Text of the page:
A fine last day; it could have been July. Tracks in the grass from the construction fence towards the river – a sign of Mr Fox or Badger from last night.
Visitors all day; some from the Gower, Southwater and closer by. Some lucky passers-by who chanced on our last session and gained some tuition after their cycling. Other regulars returned for the final activity (thankyou) and those sometimes awkward moments when things have to come to an end.
We downed tools promptly and hosed the sculpture before cleaning the base timbers and the concrete plinth. Both have done us proud through the vagaries of the weather over the last 6 months. Thanks to Berkeley for hosting this tremendous 6 month community programme, which has resulted in something with real energy emerging.
When a work is complete, it really needs a name to help its passage in the outside world, when it has to stand on its own without its co-sculptors around it. One of the regulars, Oscar, had a long and creative discussion about naming; bringing up Naturecall, Forest and Harvest as possibles. The difficulty of settling on a title is due to:
the need for it to be universal, rather than clever (something like Palimpsest would describe the sculptural layers in the landscape over time.. but it’s snooty and exclusive – not what is needed for a public work. Whereas Timeline could conceivably work)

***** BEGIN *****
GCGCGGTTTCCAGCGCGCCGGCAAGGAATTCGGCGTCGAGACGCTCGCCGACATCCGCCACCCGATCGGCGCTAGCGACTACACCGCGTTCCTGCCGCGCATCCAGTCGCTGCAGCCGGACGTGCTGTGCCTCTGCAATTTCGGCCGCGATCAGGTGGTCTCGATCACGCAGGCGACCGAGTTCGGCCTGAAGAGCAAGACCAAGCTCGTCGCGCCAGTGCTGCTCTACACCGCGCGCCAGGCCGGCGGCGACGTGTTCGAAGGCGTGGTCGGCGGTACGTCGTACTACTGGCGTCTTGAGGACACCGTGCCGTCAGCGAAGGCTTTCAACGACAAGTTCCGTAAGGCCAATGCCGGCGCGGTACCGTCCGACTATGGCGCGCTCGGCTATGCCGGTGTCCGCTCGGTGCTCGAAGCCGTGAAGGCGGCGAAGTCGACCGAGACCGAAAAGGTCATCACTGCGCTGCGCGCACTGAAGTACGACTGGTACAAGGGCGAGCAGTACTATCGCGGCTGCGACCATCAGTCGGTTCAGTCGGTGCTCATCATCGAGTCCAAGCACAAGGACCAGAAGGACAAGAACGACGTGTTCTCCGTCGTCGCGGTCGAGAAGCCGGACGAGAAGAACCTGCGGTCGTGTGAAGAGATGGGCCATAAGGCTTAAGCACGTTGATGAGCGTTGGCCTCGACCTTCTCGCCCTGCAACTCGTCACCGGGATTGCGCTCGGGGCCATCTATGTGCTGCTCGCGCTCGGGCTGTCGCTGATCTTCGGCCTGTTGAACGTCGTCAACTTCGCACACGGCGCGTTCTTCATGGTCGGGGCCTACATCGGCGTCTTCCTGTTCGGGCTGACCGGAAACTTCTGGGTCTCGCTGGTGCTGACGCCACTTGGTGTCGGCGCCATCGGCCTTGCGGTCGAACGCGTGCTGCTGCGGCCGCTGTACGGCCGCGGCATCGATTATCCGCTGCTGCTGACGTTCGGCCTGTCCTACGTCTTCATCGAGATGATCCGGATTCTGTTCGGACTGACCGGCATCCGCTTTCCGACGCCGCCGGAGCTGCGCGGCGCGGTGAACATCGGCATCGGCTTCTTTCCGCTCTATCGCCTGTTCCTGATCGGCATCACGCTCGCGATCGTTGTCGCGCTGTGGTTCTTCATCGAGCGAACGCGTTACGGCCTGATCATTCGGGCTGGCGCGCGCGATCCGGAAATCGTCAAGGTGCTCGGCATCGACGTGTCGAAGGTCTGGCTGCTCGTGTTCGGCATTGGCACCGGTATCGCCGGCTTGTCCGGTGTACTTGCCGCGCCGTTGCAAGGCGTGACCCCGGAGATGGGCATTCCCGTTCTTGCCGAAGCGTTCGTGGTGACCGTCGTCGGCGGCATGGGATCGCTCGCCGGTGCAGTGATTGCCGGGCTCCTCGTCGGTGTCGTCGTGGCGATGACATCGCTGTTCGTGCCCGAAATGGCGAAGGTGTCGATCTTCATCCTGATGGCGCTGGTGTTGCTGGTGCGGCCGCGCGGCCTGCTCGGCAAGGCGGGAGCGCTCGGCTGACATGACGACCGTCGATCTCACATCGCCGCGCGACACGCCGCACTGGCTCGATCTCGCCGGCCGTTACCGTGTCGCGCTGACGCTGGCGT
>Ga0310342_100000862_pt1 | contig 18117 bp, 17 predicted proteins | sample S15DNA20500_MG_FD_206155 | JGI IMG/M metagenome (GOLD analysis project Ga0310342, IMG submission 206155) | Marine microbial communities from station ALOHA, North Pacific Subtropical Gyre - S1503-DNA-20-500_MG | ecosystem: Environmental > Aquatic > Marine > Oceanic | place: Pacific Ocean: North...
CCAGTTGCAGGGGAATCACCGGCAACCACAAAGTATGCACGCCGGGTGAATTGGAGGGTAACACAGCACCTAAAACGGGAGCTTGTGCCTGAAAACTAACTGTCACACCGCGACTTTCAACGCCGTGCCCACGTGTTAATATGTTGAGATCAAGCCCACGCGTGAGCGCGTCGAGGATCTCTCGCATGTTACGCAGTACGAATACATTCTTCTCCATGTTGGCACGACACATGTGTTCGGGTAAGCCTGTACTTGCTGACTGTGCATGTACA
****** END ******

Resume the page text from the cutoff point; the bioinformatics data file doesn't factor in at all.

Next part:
the need to avoid either too much subtlety or tenuous links (things need to be clear to a viewer who may have no connection with the work, or other things referenced)
So, Dwelling, raised by Cathy, could have possibilities. Its is communal, hints at homes and communities rather than houses, and it has a gathering function for all the bird and animal connections in the work. And I like the double meaning, as dwelling also hints at the contemplation in the human figure when confronted with the pipsqueak woodpecker; making or allowing time and savouring the experience.
Much like the process of making sculpture.
Can you perhaps add your naming thoughts by commenting on the post? I also like the idea of Arunflow – building on the river (as the reason the bird and animal count has been so high) being recognised in the same way that High Wood perhaps does not need recognition because of its use in the two community names on either bank. The figure IS large but is only present because of supporting (or a focus for) the other forms in the sculpture. I’ve enjoyed the colloquial birdman but don’t feel this or other terms lead to a strong formal name… which needs to build on and strengthen what is local.
Keep talking, even though we are no longer carving.
Watch out for the moving day in late September and an opening event in mid October.